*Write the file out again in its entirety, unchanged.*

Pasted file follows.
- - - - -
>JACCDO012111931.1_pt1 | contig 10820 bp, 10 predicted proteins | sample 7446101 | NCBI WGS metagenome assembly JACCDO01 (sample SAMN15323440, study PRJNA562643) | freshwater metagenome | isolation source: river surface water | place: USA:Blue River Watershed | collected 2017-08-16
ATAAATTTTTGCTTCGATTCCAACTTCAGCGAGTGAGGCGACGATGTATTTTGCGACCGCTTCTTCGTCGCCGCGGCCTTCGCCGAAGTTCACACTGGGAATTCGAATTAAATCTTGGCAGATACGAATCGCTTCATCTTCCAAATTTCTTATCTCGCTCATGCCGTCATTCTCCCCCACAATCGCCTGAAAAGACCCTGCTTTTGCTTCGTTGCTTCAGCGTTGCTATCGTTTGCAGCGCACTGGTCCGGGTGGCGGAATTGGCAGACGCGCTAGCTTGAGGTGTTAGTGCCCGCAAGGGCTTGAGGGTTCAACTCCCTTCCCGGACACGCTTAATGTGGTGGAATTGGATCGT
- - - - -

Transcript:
>JACCDO012111931.1_pt1 | contig 10820 bp, 10 predicted proteins | sample 7446101 | NCBI WGS metagenome assembly JACCDO01 (sample SAMN15323440, study PRJNA562643) | freshwater metagenome | isolation source: river surface water | place: USA:Blue River Watershed | collected 2017-08-16
ATAAATTTTTGCTTCGATTCCAACTTCAGCGAGTGAGGCGACGATGTATTTTGCGACCGCTTCTTCGTCGCCGCGGCCTTCGCCGAAGTTCACACTGGGAATTCGAATTAAATCTTGGCAGATACGAATCGCTTCATCTTCCAAATTTCTTATCTCGCTCATGCCGTCATTCTCCCCCACAATCGCCTGAAAAGACCCTGCTTTTGCTTCGTTGCTTCAGCGTTGCTATCGTTTGCAGCGCACTGGTCCGGGTGGCGGAATTGGCAGACGCGCTAGCTTGAGGTGTTAGTGCCCGCAAGGGCTTGAGGGTTCAACTCCCTTCCCGGACACGCTTAATGTGGTGGAATTGGATCGT